Existing law provides that every person who sells, furnishes, gives, or causes to be sold, furnished, or given away an alcoholic beverage to a person under 21 years of age, or who purchases any alcoholic beverage for, or furnishes, gives, or gives away any alcoholic beverage to, a person under 21 years of age who thereafter consumes the alcohol and then causes great bodily injury or death to… More
Existing law provides that every person who sells, furnishes, gives, or causes to be sold, furnished, or given away an alcoholic beverage to a person under 21 years of age, or who purchases any alcoholic beverage for, or furnishes, gives, or gives away any alcoholic beverage to, a person under 21 years of age who thereafter consumes the alcohol and then causes great bodily injury or death to himself, herself, or any other person, is guilty of a misdemeanor. This bill would include in the provision regarding great bodily injury or death, described above, a person who sells any alcoholic beverage to a person under 21 years of age and would provide that a violation of the prohibition is also punishable as a felony subject to specified penalties where a person knew that a person to whom an alcoholic beverage was provided was under 21 years of age. The bill would provide for an exception from felony prosecution for a licensee or employee, agent, or representative of a licensee, unless the person had actual prior knowledge that the person to whom the alcoholic beverage was provided was under 21 years of age. By creating a new crime, the bill would impose a state-mandated local program. The California Constitution requires the state to reimburse local agencies and school districts for certain costs mandated by the state. Statutory provisions establish procedures for making that reimbursement. This bill would provide that no reimbursement is required by this act for a specified reason. Hide

AB 1140 (2013-2014) - An Act to Amend Section 1773.6 of the Labor Code, Relating to Public Works.

Public works: prevailing wages

Tom Daly / This bill was passed by both houses and vetoed by the Governor. It did not become law.

Existing law requires that, except as specified, not less than the general prevailing rate of per diem wages, determined by the Director of Industrial Relations, be paid to workers employed on public works projects. Existing law requires the body awarding a contract for a public work to obtain from the director the general prevailing rate of per diem wages for work of a similar character in the… More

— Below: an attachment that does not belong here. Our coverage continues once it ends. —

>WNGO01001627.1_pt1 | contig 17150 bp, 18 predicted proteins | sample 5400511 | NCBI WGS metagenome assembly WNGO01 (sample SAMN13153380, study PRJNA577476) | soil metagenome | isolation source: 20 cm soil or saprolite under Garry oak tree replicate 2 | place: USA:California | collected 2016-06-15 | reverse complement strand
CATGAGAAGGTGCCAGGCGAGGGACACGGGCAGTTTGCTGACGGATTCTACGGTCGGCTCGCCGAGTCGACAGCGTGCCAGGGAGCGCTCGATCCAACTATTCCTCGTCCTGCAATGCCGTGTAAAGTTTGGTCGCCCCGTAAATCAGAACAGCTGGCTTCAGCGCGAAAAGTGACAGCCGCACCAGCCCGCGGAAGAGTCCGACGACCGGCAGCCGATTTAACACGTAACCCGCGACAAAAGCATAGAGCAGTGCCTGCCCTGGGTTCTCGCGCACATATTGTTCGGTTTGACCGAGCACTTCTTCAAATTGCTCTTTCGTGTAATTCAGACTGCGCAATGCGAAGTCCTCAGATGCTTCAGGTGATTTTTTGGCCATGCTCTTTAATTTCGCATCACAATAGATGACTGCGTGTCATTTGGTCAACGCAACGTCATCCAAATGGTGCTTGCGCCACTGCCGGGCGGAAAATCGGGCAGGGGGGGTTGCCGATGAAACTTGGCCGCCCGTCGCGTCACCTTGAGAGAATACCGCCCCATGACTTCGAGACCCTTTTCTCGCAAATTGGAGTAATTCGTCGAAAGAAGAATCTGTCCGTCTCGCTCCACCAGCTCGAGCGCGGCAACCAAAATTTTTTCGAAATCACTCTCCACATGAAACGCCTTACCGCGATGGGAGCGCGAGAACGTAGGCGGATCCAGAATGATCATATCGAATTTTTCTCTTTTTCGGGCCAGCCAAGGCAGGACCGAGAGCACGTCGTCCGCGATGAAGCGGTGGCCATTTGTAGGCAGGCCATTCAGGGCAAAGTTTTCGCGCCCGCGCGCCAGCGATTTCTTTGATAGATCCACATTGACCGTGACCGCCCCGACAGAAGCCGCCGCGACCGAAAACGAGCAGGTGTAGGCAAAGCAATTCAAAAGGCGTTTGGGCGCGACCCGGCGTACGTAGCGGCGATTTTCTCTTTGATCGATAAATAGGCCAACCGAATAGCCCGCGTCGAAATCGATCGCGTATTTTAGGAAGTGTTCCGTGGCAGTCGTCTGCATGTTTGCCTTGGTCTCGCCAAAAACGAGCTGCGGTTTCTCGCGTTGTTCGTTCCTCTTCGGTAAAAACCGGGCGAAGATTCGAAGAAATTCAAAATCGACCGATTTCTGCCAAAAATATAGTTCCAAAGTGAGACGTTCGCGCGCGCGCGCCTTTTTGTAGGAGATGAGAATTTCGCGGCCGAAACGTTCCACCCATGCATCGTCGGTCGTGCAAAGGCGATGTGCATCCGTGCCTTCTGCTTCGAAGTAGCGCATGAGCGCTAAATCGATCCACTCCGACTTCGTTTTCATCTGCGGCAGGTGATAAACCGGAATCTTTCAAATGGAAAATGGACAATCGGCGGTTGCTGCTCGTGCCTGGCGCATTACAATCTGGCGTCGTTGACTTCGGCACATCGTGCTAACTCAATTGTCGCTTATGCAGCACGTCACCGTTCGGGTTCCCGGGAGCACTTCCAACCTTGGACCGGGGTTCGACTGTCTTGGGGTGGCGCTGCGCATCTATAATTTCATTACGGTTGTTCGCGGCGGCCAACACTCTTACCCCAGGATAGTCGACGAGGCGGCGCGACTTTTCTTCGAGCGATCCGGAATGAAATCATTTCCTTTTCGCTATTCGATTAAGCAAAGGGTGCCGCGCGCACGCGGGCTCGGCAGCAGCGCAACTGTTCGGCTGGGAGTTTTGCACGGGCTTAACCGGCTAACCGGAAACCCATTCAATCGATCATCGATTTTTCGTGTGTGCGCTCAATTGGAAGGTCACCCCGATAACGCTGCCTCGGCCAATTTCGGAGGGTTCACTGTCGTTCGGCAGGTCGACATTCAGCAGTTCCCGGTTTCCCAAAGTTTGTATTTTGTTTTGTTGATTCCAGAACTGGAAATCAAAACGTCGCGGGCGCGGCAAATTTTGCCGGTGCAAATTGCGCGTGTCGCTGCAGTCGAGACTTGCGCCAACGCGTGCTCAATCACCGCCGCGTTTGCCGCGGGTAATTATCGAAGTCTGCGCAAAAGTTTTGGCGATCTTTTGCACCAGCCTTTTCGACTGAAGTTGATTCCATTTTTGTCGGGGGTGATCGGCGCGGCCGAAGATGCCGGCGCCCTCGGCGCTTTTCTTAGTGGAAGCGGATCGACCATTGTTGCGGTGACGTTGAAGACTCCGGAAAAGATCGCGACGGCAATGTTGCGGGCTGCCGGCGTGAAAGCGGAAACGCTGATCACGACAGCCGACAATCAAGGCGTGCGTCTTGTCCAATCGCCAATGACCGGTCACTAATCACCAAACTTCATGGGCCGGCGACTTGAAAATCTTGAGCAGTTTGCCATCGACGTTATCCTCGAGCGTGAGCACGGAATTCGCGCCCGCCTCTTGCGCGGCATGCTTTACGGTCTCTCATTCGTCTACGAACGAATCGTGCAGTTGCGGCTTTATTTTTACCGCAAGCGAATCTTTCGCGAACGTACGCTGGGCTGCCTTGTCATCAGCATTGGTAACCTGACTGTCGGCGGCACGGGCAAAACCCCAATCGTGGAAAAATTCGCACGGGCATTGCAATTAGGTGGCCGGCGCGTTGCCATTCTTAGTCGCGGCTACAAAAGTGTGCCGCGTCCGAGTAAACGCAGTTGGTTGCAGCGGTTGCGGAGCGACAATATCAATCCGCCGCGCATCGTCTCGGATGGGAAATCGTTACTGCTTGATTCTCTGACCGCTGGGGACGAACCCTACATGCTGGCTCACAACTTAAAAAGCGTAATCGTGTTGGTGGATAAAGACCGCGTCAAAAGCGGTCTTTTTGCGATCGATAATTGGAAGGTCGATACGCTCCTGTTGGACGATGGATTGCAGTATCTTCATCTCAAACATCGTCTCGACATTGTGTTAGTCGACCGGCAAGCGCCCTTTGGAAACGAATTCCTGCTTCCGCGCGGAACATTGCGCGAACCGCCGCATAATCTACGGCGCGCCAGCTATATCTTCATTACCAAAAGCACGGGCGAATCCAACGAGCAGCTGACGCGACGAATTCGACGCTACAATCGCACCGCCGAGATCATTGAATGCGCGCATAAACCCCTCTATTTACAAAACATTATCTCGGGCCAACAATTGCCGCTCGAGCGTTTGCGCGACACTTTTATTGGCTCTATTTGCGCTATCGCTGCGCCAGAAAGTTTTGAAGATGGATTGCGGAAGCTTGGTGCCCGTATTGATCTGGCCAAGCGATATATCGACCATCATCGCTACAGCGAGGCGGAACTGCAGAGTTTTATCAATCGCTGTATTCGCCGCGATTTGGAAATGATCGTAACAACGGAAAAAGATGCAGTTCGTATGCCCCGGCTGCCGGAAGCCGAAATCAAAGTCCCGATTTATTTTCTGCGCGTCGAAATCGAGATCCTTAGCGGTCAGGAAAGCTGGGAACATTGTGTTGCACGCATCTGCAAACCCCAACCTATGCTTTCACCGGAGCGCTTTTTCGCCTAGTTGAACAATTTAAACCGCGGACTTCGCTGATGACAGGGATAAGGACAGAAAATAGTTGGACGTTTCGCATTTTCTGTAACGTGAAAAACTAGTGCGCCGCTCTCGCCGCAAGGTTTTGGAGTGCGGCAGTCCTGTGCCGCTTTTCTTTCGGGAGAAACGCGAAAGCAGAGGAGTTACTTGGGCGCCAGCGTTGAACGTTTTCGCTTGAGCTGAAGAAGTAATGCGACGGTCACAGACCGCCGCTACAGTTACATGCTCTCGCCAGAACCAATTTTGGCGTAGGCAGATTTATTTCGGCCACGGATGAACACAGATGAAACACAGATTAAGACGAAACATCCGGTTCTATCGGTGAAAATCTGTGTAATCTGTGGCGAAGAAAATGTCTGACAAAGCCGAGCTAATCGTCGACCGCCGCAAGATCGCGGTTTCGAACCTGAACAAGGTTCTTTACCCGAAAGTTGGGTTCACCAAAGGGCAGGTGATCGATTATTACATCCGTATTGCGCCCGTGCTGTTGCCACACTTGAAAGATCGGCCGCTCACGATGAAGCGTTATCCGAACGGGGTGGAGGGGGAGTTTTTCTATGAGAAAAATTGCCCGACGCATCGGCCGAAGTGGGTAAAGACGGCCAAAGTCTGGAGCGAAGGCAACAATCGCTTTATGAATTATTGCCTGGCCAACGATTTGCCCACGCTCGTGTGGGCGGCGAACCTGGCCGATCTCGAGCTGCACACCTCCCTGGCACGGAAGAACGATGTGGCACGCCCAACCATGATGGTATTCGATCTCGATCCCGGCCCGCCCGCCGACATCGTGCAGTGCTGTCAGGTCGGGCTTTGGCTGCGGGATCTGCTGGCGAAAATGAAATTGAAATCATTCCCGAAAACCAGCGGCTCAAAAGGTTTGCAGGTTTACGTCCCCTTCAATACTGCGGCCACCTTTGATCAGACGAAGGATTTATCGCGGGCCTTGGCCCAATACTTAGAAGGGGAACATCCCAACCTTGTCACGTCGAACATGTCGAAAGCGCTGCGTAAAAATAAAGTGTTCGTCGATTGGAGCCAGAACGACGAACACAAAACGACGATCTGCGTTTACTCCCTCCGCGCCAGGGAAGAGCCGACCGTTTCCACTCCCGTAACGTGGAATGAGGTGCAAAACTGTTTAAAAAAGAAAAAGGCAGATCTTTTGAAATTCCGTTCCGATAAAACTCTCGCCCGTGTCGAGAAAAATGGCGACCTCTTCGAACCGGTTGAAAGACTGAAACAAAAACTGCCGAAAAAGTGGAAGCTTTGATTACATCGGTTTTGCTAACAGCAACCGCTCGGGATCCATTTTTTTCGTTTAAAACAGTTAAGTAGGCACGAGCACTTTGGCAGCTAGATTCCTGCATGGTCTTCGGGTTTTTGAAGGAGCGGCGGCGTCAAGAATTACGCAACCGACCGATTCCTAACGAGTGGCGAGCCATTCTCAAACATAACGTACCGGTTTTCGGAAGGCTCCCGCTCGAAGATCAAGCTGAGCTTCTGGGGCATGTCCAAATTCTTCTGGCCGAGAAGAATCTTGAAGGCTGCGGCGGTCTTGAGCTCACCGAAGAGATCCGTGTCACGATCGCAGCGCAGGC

Existing law requires that, except as specified, not less than the general prevailing rate of per diem wages, determined by the Director of Industrial Relations, be paid to workers employed on public works projects. Existing law requires the body awarding a contract for a public work to obtain from the director the general prevailing rate of per diem wages for work of a similar character in the locality in which the public work is to be performed, and the general prevailing rate of per diem wages for holiday and overtime work, for each craft, classification, or type of worker needed to execute the contract. Under existing law, if the director determines during any quarterly period that there has been a change in any prevailing rate of per diem wages in a locality, he or she is required to make that change available to the awarding body and his or her determination is final. Under existing law, that determination does not apply to public works contracts for which the notice to bidders has been published. This bill would instead state that if the director determines, within a semiannual period, that there is a change in any prevailing rate of per diem wages in a locality, that determination applies to any public works contract that is awarded or for which notice to bidders is published on or after January 1, 2014. The bill would authorize any contractor, awarding body, or specified representative affected by a change in rates on a particular contract to, within 20 days, file with the director a verified petition to review the determination of that rate, as specified. The bill would require the director to, upon notice to the interested parties, initiate an investigation or hold a hearing, and, within 20 days after the filing of that petition, except as specified, make a final determination and transmit the determination in writing to the awarding body and to the interested parties. The bill would make that determination issued by the director effective 10 days after its issuance, and until it is modified, rescinded, or superseded by the director. Hide

AB 1165 (2013-2014) - An Act to Amend Section 6600 of the Labor Code, Relating to Employment.

Occupational safety and health: violations

Nancy Skinner / This bill was passed by both houses and vetoed by the Governor. It did not become law.

Existing law establishes the Division of Occupational Safety and Health in the Department of Industrial Relations to enforce employment safety laws. Existing law authorizes the division to conduct hearings, inspections, and investigations regarding alleged violations of employment safety laws and to issue a citation or notice to employers. Existing law establishes the Occupational Safety and… More